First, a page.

My mother always tells me, “Be careful what you get good at.” The implication is if you are good at doing the dishes, you’re always going to be doing the dishes.
Federal agencies are way too good at doing the dishes.
Agencies have learned how to ‘do more with less’ — or, in many instances, ‘do too much with nothing,’ all too well. That has demonstrated itself with decades of continuing resolutions… and shutdowns.
Shutdowns, and its nasty cousin, continuing resolutions, are bad management and bad governance. “Operating under a CR or the possibility of a shutdown, or both, creates uncertainty, complicates agency operations, and leads to inefficiencies,” said Heather Krause, GAO’s director of strategic issues in testimony in February 2018.
But this one feels different.
“Past shutdowns feel almost quaint by comparison,” Bloomberg BusinessWeek said.
There are many implications of shutdowns and, I’d argue, continuing resolutions — very few of them good. Paul C. Light is a professor of public service at New York University and the author, most recently, of “The Government-Industrial Complex,” wrote in The Washington Post:
The shutdown has already armed many of the same bureaucratic triggers that contributed to the 9/11 terrorist attacks and led to a litany of breakdowns in subsequent years, including the 2004 flu vaccine shortage and Vioxx recall; the 2005 sluggish response to Hurricane Katrina; the 2007 Walter Reed Army Medical Center scandal; the 2008 financial crisis; the 2010 Deepwater Horizon oil spill; the 2012 Benghazi terrorist attack; the 2014 rise of the Islamic State; and last summer’s failed family-separation immigration program.
There are arguments about the role of government — are we asking government to do too much thereby distracting government from carrying out missions that other organizations cannot do effectively. Regardless of where one falls on that debate, we can all agree that shutdown roulette hurts all of us — and hinders the government’s ability to carry out its mission.
This shutdown eventually came to an end when feds in mission-critical roles stopped showing up for work when they were not being paid, primarily air traffic controllers and Transportation Security Agency agents. A few key absences wreaked havoc for airports, airlines, and travelers, and hours later, there was a deal — a temporary deal, but a deal.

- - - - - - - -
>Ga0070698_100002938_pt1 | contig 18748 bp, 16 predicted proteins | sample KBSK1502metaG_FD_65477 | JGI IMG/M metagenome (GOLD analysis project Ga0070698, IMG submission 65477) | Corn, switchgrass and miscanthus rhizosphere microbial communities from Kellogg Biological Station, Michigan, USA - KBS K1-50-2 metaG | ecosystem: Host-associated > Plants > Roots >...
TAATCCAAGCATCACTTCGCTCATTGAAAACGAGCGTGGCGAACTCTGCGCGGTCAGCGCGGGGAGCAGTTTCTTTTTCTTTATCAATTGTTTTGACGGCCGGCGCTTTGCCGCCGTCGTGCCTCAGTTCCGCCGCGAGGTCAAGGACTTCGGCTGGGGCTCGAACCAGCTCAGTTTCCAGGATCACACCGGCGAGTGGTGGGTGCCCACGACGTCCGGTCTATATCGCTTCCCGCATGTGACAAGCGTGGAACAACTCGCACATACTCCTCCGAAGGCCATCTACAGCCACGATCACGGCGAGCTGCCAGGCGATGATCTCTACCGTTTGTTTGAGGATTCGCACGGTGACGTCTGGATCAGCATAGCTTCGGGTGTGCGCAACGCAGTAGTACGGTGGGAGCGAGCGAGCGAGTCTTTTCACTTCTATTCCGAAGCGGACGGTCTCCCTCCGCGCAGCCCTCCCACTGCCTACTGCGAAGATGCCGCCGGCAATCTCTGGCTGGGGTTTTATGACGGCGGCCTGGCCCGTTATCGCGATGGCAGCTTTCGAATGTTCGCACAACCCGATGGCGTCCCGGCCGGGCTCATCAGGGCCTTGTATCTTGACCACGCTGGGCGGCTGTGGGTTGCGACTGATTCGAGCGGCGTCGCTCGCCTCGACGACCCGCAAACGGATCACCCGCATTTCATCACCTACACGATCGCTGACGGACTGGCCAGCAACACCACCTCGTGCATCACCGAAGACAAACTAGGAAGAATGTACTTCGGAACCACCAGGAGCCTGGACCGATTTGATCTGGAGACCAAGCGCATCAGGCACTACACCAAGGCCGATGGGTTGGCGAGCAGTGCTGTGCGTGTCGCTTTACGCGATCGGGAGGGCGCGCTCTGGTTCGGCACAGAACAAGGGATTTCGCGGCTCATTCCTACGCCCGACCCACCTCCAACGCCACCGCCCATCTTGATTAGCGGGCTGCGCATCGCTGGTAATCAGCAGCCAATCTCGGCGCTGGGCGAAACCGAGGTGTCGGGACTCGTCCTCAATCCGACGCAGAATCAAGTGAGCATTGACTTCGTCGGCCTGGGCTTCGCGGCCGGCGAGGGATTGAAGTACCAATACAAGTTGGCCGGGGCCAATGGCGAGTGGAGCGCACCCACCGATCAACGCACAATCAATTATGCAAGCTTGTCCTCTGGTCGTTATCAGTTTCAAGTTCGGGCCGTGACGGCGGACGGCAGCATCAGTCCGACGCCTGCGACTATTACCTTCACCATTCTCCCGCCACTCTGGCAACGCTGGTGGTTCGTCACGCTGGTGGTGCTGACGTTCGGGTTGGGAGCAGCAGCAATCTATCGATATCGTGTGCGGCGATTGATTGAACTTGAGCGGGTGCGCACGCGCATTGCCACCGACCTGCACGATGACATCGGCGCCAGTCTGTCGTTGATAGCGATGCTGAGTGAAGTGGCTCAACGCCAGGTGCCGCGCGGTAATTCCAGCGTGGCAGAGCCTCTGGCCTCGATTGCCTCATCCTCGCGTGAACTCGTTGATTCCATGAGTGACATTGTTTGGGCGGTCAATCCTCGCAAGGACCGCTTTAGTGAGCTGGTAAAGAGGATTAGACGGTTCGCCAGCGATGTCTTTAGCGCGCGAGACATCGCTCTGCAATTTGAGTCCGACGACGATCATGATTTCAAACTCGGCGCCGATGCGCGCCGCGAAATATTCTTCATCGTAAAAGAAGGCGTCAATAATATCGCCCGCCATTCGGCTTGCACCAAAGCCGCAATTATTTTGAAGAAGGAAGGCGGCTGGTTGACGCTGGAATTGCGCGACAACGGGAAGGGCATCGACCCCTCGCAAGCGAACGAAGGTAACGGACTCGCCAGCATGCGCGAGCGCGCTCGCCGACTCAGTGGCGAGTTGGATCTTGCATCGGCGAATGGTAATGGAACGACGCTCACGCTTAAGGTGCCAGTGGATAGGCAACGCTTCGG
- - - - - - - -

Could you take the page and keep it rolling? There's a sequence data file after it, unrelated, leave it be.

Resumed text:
But what if there was an actual shutdown?
What if those air traffic controllers and TSA agents were not at work on that Friday, December 21 when the shutdown officially started — yes, the weekend before Christmas?
A deficiency by any other name
There are broader Constitutional issues here. Under the U.S. Constitution, Congress has the power of the purse. As feds well know, there is something called the >Antideficiency Act, which prohibits the executive branch from spending money that has not been appropriated. (There is a fascinating and detailed look at how the Antideficiency Act came about in The Atlantic from 2013, if you are inclined.) Yet, as >Bloomberg BusinessWeek noted, the Trump administration took steps to mitigate the impact — mostly on groups or industries that were likely to cause problems. The administration ordered more than 400,000 federal employees to come to work — without pay — to inspect planes, monitor food safety — even facilitate the sale of offshore oil-drilling rights.
The most obvious case of shutdown placation was the Treasury Department making 46,000 Internal Revenue Service staff return to process tax returns.
The National Treasury Employees Union sued the government arguing that the pay-free work was illegal and was outside the scope of activities allowed during a shutdown. NTEU argues that a directive by the Office of Management and Budget which authorizes federal agencies to except employees from furlough is inconsistent with the Antideficiency Act. The directive was originally issued just days before the January 2018 shutdown — seems so long ago, right? NTEU argues that directive “illegally authorized agencies to designate broad swaths of employees as excepted employees, which is at odds with the narrower language in the Antideficiency Act about imminent threats to human life and property.”
Other unions also filed lawsuits, including the National Air Traffic Controllers Association.
Unfortunately, District Judge Richard J. Leon refused to grant a temporary restraining order saying that such a move would “create chaos and confusion.”
“It’s hard not to empathize with the plaintiffs,” Leon wrote in his order, adding that “the judiciary is not, and will not, be leverage in the internal struggle between the branches of government.”
Judge Leon’s decision is more than baffling given that there is no other place for people to turn if there is a disagreement between branches of government. Furthermore, it is hard to imagine that the situation with a shutdown government could be more chaotic than the past month.
Agencies are already asked to do too much with too little. Putting aside arguments about the scope and size of government aside, if we are asking government to do something, we ought to provide the resources for them to do it well.